J Patrick Loria
Member of Yale faculty since 2001
Research Flexibility is an integral part of enzyme function. This conformational motion can include reorganization of catalytic groups, loop closures, and domain movements, to name a few. In enzymes these motions are often the rate-determining step in the catalytic process. Their characterization is therefore crucial to understanding enzyme function, for optimizing catalysts, for understanding protein-ligand interactions, and for de novo enzyme design. The focus of our research is to understand how the dynamic and structural properties of proteins correlate with their function with particular emphasis on enzymes and allosterism.
Our primary experimental tool for addressing these questions is solution nuclear magnetic resonance (NMR) spectroscopy, which allows quantitative, atomic-resolution insight into the kinetics, thermodynamics, and mechanism these important enzyme motions.
B.S. George Washington University, 1990
Ph.D. University of Notre Dame, 1997
NIH Postdoctoral Fellow-Columbia University, 1997-2001
Camille and Henry Dreyfus New Faculty award, 2001
NSF CAREER Award, 2003
Alfred P. Sloan Fellow, 2004
“Glutamine hydrolysis by imidazole glycerol phosphate synthase displays temperature dependent allosteric activation” George Lisi, Allen Currier, and J. Patrick Loria Frontiers in Molecular Biosciences In Press (2017). Supported by NIH GM 106121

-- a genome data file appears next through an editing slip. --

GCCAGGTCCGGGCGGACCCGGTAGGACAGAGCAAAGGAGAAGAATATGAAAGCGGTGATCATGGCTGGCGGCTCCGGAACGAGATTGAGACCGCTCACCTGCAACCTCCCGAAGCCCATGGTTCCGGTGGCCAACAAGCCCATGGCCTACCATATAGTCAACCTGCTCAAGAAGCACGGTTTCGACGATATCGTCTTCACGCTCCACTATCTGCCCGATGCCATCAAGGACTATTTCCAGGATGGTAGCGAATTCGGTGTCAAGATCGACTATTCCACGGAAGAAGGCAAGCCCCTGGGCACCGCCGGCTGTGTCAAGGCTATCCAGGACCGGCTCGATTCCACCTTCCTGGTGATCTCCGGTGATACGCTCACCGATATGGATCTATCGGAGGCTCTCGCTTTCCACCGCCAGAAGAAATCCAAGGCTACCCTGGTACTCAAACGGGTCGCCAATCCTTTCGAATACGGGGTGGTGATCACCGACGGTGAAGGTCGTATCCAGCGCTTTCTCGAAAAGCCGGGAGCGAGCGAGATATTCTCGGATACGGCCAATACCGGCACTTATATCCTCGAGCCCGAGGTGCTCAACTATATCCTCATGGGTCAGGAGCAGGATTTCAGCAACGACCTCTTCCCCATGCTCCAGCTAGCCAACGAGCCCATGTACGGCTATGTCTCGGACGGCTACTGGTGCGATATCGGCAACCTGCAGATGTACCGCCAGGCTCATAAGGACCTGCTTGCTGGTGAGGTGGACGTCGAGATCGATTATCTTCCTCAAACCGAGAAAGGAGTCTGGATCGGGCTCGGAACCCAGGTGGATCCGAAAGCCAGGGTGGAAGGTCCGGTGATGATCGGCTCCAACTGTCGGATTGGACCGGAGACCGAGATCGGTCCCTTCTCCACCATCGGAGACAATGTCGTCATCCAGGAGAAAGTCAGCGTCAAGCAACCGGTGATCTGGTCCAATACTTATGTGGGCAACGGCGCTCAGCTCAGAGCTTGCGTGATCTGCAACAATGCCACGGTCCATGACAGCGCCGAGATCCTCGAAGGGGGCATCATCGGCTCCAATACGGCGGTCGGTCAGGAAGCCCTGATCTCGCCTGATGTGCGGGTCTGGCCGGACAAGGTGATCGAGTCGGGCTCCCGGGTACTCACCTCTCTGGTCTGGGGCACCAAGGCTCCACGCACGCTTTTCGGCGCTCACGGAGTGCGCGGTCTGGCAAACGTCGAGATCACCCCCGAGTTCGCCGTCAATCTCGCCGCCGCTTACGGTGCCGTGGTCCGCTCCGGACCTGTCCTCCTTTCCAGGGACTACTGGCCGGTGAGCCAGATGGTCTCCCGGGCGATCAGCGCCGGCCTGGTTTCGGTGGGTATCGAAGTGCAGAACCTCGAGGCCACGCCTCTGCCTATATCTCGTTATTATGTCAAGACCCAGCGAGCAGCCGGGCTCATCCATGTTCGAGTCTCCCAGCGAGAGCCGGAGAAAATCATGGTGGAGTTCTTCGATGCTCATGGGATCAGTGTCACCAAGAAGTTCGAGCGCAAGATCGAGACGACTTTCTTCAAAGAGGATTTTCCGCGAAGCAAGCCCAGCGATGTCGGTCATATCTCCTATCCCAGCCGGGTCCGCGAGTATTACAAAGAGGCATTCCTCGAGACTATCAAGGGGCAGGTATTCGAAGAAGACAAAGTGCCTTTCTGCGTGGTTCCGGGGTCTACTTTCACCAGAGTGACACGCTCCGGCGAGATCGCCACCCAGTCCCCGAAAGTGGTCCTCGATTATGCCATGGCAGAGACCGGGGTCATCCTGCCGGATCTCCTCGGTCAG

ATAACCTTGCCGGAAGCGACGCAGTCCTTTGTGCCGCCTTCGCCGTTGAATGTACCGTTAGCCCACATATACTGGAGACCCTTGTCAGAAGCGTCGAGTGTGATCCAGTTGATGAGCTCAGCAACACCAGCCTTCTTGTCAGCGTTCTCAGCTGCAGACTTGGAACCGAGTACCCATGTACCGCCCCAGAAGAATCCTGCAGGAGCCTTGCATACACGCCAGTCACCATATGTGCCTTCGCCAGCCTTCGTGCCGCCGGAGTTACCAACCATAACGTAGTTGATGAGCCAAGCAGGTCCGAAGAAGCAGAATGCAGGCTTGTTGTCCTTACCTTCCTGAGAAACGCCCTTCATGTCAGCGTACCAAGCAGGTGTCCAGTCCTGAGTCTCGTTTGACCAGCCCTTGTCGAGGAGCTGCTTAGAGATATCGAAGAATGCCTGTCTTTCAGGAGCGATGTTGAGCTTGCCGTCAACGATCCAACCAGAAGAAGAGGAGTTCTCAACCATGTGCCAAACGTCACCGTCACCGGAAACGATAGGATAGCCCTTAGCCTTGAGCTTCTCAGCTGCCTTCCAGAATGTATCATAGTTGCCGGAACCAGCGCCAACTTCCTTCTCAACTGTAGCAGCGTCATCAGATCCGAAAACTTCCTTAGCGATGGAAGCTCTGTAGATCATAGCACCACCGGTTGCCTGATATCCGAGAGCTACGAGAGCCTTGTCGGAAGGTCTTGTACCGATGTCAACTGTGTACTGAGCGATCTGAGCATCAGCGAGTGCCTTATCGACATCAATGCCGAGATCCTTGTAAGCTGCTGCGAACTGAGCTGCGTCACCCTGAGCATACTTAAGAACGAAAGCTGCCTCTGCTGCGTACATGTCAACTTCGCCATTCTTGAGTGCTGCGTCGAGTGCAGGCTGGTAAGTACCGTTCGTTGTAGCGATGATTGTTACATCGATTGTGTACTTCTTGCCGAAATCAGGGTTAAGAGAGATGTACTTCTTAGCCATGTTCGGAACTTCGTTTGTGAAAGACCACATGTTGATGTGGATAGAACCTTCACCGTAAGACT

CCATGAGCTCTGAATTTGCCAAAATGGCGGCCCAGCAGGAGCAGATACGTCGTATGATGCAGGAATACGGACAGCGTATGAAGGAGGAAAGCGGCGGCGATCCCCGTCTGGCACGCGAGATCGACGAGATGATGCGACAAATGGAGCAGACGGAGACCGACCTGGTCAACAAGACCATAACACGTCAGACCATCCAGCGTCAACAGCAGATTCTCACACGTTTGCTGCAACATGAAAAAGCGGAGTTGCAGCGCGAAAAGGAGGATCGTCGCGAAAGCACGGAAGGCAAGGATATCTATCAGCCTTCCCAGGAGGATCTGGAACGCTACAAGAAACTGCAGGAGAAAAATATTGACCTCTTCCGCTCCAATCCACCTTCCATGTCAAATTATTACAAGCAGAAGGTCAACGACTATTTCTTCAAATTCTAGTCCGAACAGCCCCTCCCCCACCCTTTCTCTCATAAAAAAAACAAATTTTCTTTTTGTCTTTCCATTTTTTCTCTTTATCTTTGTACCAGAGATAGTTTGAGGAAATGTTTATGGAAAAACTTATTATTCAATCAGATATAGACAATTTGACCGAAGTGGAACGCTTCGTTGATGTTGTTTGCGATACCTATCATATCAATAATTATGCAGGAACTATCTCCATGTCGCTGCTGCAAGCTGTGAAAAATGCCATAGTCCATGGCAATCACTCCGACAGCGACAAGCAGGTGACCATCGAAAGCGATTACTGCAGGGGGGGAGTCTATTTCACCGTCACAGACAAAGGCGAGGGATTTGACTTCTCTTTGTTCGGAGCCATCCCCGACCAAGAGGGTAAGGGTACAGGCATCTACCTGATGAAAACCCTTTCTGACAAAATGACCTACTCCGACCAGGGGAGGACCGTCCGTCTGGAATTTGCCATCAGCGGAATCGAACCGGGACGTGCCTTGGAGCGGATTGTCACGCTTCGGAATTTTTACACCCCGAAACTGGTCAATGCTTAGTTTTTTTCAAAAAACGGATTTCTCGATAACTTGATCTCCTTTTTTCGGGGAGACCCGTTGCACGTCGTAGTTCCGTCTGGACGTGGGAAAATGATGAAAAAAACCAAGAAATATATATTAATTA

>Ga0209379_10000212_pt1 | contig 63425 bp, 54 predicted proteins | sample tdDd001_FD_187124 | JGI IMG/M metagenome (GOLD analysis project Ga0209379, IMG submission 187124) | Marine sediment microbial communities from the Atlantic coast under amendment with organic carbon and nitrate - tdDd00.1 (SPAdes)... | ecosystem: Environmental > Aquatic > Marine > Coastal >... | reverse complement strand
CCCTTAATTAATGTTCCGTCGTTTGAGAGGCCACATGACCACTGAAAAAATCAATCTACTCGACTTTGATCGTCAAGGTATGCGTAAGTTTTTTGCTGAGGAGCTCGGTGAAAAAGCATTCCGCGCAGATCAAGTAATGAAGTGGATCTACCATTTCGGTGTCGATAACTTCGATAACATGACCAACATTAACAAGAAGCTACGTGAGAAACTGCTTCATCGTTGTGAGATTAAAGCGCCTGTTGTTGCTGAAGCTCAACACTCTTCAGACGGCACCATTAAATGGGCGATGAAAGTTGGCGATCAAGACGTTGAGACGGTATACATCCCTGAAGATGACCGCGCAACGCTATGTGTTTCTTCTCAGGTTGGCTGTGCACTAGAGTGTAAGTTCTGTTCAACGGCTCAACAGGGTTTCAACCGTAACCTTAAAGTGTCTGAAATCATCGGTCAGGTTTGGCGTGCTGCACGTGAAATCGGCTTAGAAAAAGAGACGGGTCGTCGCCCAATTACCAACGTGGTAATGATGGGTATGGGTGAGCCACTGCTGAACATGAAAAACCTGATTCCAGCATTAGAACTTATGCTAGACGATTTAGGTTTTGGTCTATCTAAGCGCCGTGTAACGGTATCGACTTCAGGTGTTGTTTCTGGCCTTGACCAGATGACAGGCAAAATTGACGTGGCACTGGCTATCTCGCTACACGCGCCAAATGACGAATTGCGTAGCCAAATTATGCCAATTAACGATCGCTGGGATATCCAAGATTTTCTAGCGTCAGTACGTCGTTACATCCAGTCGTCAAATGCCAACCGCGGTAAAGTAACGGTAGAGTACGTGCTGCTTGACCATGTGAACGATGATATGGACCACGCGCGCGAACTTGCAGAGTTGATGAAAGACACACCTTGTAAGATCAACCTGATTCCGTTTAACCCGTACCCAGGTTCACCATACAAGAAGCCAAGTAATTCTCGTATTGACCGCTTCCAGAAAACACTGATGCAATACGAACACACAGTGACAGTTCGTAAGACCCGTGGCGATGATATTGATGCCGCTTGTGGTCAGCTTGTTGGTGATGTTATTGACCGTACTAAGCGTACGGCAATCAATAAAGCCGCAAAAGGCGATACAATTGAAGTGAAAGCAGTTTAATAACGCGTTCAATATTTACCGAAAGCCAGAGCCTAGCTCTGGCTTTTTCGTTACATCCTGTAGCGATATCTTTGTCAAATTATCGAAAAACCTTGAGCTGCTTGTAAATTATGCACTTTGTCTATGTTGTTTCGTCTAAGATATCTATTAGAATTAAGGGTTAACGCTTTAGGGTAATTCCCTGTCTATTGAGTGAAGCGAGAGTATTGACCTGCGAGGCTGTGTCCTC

“Allostery in enzyme catalysis” George Lisi and J. Patrick Loria Current Opinion in Structural Biology 47, 123-130 (2017). Supported by NIH GM 106121
“Leveraging reciprocity to identify and characterize unknown allosteric sites in protein tyrosine phosphatases” Danica S. Cui, Victor Beaumont, Patrick S. Ginther, James M. Lipchock, and J. Patrick Loria J. Mol. Biol. 429, 2360-2372 (2017). Supported by NSF MCB 1615415 and GM 112781
“Altering the allosteric pathway in IGPS suppresses millisecond motions and catalytic activity” George Lisi, Kyle East, Victor Batista, and J. Patrick Loria PNAS 114, E3414-E3423 (2017).
“Exploring protein structure and dynamics through a project-oriented biochemistry laboratory module” James Lipchock, Patrick Ginther, Bonnie Douglas, Kelly Bird, and J. Patrick Loria Biochem. and Mol. Biol. Ed. DOI: 10.1002/bmb/21056 (2017).
“Characterization of PTP1B inhibition by chlorogenic and cichoric acid” James Lipchock, Heidi Hendrickson, Bonnie Douglas, Kelly Bird, Patrick Ginther, Ivan Rivalta, Nicholas Ten, Victor Batista, and J. Patrick Loria Biochemistry 56, 96-106 (2016). Supported by NSF MCB 1615415